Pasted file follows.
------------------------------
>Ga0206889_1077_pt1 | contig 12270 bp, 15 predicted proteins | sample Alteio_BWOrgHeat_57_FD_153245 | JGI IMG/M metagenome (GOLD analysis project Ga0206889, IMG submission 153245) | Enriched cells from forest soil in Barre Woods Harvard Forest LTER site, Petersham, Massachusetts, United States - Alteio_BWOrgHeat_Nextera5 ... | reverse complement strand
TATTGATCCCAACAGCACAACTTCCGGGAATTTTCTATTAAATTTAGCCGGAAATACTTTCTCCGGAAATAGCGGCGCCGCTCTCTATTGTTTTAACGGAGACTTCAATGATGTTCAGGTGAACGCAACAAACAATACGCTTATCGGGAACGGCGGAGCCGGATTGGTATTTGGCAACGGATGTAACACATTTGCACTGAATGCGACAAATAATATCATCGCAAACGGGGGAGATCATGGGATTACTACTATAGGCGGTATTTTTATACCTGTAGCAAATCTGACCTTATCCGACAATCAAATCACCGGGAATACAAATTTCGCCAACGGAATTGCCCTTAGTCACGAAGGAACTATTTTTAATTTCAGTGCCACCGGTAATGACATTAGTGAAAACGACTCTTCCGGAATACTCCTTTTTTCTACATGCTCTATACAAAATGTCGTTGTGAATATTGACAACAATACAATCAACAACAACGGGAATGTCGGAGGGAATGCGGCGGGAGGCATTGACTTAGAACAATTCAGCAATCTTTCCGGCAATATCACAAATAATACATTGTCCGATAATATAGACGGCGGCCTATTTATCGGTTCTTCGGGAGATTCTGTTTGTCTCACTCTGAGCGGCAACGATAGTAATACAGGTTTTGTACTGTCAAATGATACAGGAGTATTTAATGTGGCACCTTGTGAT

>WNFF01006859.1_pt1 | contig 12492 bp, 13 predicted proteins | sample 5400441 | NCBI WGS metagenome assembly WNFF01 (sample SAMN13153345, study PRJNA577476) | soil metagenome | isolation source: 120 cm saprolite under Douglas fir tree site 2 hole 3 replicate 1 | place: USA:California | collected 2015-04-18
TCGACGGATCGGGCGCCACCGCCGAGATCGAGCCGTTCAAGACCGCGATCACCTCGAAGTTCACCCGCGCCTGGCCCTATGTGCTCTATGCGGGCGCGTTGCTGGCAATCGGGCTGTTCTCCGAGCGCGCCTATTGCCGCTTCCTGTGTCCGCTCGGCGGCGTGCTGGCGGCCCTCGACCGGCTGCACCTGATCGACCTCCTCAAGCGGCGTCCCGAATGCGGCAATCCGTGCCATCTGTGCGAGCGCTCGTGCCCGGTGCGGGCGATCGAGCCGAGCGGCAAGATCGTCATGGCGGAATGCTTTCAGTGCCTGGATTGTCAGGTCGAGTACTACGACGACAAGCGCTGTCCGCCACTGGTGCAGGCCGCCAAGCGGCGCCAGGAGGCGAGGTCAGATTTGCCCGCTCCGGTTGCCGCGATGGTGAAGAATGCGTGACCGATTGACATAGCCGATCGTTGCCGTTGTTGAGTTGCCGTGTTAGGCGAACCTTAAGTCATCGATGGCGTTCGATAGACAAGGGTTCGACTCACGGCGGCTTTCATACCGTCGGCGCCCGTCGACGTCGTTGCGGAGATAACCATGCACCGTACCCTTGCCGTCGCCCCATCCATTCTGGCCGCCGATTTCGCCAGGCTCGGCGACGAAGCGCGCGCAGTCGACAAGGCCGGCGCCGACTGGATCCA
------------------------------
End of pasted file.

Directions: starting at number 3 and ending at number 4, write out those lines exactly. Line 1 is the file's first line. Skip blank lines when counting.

>WNFF01006859.1_pt1 | contig 12492 bp, 13 predicted proteins | sample 5400441 | NCBI WGS metagenome assembly WNFF01 (sample SAMN13153345, study PRJNA577476) | soil metagenome | isolation source: 120 cm saprolite under Douglas fir tree site 2 hole 3 replicate 1 | place: USA:California | collected 2015-04-18
TCGACGGATCGGGCGCCACCGCCGAGATCGAGCCGTTCAAGACCGCGATCACCTCGAAGTTCACCCGCGCCTGGCCCTATGTGCTCTATGCGGGCGCGTTGCTGGCAATCGGGCTGTTCTCCGAGCGCGCCTATTGCCGCTTCCTGTGTCCGCTCGGCGGCGTGCTGGCGGCCCTCGACCGGCTGCACCTGATCGACCTCCTCAAGCGGCGTCCCGAATGCGGCAATCCGTGCCATCTGTGCGAGCGCTCGTGCCCGGTGCGGGCGATCGAGCCGAGCGGCAAGATCGTCATGGCGGAATGCTTTCAGTGCCTGGATTGTCAGGTCGAGTACTACGACGACAAGCGCTGTCCGCCACTGGTGCAGGCCGCCAAGCGGCGCCAGGAGGCGAGGTCAGATTTGCCCGCTCCGGTTGCCGCGATGGTGAAGAATGCGTGACCGATTGACATAGCCGATCGTTGCCGTTGTTGAGTTGCCGTGTTAGGCGAACCTTAAGTCATCGATGGCGTTCGATAGACAAGGGTTCGACTCACGGCGGCTTTCATACCGTCGGCGCCCGTCGACGTCGTTGCGGAGATAACCATGCACCGTACCCTTGCCGTCGCCCCATCCATTCTGGCCGCCGATTTCGCCAGGCTCGGCGACGAAGCGCGCGCAGTCGACAAGGCCGGCGCCGACTGGATCCA